Since its inception, HCASC has awarded more than $9 million in grants to 88 colleges and universities. However, the grants are only one part of this experience. Through the quiz competition, these students gain a community of mentors, friends and coaches that celebrates academic excellence, as well as life-long memories and an important understanding of their own potential.

Are there three things the community/society/politicians can do help you address the root of the problem you are trying to solve?

  1. Focus on the next generation workforce in ways that may be different to past thinking. For example, I believe we have to let our high school students know that manufacturing is a great career. Four-year colleges may not be for everyone and the two-year technical schools have a great future to offer.
  2. Get young girls excited in engineering. We need a diverse array of ideas to invent, develop and perfect products for the future and this starts with having gender and ethnic representation at the table.
  3. Remember that it is all right to dream. Honda is a company that is built on the power of dreams. I look at my own career and think of it as a dream come true. Therefore, I think it is critical that we all continue to dream of a greater tomorrow and then work passionately to accomplish that dream.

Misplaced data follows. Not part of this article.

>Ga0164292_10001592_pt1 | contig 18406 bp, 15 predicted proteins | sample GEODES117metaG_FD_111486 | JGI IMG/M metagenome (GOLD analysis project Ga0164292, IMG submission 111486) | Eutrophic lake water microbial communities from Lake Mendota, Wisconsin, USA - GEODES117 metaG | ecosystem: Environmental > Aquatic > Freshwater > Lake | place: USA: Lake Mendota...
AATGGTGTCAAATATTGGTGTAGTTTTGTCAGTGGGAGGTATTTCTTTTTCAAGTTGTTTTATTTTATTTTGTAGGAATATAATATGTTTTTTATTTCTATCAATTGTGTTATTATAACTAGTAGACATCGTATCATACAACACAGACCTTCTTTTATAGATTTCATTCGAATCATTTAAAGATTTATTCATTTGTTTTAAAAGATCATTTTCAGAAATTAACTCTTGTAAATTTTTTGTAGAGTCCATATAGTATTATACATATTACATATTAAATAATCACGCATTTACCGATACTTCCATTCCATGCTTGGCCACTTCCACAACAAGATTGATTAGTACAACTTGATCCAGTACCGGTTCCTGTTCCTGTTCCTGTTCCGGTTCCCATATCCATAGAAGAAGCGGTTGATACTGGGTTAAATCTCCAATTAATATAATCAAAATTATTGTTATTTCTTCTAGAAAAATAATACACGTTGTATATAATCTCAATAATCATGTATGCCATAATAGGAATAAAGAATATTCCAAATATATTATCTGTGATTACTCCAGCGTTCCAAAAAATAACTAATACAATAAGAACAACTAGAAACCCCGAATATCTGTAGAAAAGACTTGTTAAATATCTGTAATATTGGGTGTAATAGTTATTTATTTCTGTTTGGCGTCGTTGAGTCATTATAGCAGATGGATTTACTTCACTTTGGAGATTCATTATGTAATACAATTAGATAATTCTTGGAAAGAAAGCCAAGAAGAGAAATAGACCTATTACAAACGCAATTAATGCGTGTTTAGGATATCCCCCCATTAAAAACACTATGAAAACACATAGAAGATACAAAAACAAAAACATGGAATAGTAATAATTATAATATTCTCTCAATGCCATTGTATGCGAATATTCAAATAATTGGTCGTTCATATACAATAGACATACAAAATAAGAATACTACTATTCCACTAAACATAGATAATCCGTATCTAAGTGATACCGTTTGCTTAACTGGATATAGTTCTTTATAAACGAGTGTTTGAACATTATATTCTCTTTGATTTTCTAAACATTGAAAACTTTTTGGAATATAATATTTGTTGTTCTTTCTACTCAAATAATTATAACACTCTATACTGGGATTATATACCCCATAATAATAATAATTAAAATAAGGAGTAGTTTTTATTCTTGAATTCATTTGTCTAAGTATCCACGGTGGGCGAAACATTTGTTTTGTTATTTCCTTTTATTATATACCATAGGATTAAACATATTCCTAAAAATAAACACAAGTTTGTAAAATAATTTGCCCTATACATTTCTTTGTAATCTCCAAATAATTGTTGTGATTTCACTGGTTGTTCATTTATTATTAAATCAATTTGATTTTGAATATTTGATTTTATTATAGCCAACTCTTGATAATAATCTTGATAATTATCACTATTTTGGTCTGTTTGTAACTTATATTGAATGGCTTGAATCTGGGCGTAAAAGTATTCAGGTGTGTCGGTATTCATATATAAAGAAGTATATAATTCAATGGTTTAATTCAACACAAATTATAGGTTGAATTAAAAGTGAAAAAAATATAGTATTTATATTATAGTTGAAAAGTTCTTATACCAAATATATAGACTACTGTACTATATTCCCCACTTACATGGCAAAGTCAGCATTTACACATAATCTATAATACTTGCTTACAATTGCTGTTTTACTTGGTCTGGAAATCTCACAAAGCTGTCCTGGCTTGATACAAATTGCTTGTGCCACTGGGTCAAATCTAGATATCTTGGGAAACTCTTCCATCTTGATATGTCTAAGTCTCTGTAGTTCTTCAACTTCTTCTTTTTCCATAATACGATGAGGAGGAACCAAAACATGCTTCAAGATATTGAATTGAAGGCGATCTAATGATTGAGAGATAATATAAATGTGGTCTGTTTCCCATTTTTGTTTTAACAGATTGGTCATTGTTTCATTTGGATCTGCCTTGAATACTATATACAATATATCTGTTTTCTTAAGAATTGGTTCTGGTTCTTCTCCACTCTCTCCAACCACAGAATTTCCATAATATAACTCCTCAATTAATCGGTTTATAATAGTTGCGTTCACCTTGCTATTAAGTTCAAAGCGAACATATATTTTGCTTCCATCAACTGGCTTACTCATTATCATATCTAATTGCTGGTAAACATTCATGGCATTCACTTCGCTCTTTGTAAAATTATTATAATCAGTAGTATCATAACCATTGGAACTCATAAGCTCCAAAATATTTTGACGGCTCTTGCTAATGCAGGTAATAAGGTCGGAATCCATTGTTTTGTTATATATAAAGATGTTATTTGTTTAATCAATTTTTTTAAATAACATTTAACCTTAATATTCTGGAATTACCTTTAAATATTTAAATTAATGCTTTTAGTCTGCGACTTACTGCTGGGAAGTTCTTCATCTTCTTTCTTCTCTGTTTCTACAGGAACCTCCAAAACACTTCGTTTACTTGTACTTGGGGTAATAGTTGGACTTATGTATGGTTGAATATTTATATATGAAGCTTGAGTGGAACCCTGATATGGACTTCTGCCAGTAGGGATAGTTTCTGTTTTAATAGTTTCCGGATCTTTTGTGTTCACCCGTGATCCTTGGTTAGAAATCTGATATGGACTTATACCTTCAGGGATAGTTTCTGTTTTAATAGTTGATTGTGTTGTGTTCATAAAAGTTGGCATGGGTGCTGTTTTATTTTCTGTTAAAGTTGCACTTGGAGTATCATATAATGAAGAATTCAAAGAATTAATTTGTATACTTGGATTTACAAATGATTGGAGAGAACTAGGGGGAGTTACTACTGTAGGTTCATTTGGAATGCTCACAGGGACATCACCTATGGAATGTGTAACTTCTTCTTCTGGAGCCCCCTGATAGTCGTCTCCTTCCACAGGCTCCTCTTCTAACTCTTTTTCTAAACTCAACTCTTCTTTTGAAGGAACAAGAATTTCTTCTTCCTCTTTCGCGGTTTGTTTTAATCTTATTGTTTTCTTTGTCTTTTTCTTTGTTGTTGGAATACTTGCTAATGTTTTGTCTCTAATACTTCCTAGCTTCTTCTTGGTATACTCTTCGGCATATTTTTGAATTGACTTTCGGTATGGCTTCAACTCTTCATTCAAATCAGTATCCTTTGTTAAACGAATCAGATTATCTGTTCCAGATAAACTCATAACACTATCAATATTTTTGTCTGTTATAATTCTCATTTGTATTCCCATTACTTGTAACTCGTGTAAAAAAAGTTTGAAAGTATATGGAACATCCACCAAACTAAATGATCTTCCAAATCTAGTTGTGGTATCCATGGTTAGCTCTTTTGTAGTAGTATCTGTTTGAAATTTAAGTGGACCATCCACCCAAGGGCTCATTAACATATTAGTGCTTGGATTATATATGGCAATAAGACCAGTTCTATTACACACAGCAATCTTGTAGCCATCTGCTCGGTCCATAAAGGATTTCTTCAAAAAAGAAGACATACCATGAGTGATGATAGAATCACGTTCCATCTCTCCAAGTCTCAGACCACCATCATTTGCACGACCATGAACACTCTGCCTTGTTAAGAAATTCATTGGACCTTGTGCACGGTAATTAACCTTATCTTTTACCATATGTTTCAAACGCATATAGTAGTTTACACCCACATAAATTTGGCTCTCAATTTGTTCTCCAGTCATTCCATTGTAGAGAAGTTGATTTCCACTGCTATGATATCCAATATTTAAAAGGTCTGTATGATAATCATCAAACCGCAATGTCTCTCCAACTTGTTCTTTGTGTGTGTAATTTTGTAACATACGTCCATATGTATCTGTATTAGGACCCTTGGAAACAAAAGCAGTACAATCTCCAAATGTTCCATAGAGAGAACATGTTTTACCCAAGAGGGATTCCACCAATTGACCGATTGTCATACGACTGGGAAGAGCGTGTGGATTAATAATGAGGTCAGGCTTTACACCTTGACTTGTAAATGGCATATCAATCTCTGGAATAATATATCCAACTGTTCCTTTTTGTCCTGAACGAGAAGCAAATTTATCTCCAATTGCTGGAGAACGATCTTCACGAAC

How do you define “Leadership”? Can you explain what you mean or give an example?

A leader is one who influences a group toward achieving a common goal. A leader does not need to perform all the tasks or know every task in detail. They should trust the group and function in a manner that directs employees and peers based on a strategy to meet the business needs. A leader provides the motivation and serves as the director.

What are your “5 things I wish someone told me when I first started” and why. Please share a story or example for each.

Perform work that you enjoy. The personal value outweighs money.

Commitment and hard work pays off.

No one is perfect. Just do your best with what you have.

Look for wins every day that will get you closer to achieving the longer-term goals.

Self-care and having work — life balance are important.

You are a person of enormous influence. If you could inspire a movement that would bring the most amount of good to the most amount of people, what would that be? You never know what your idea can trigger. 🙂

Self-accountability; take responsibility for your own feelings, actions, behavior and life. Assume responsibility for the consequences of your choices and behaviors, both positive and negative outcomes, rather than making excuses or blaming others.

Can you please give us your favorite “Life Lesson Quote”? Can you share how that was relevant to you in your life?

“Do not feel lonely; the entire universe is inside you” — Rumi, 13th Century Persian poet

Is there a person in the world, or in the US whom you would love to have a private breakfast or lunch with, and why? He or she might just see this, especially if we tag them. 🙂

President Barack Obama. I admire so many qualities of his, from his leadership style, professional demeanor, and positive outlook, to his humility, compassion and focus on all families, including his own.

How can our readers follow you on social media?

My LinkedIn profile

Honda’s Inclusion and Diversity Twitter handle: @HondaInclusion

This was very meaningful, thank you so much!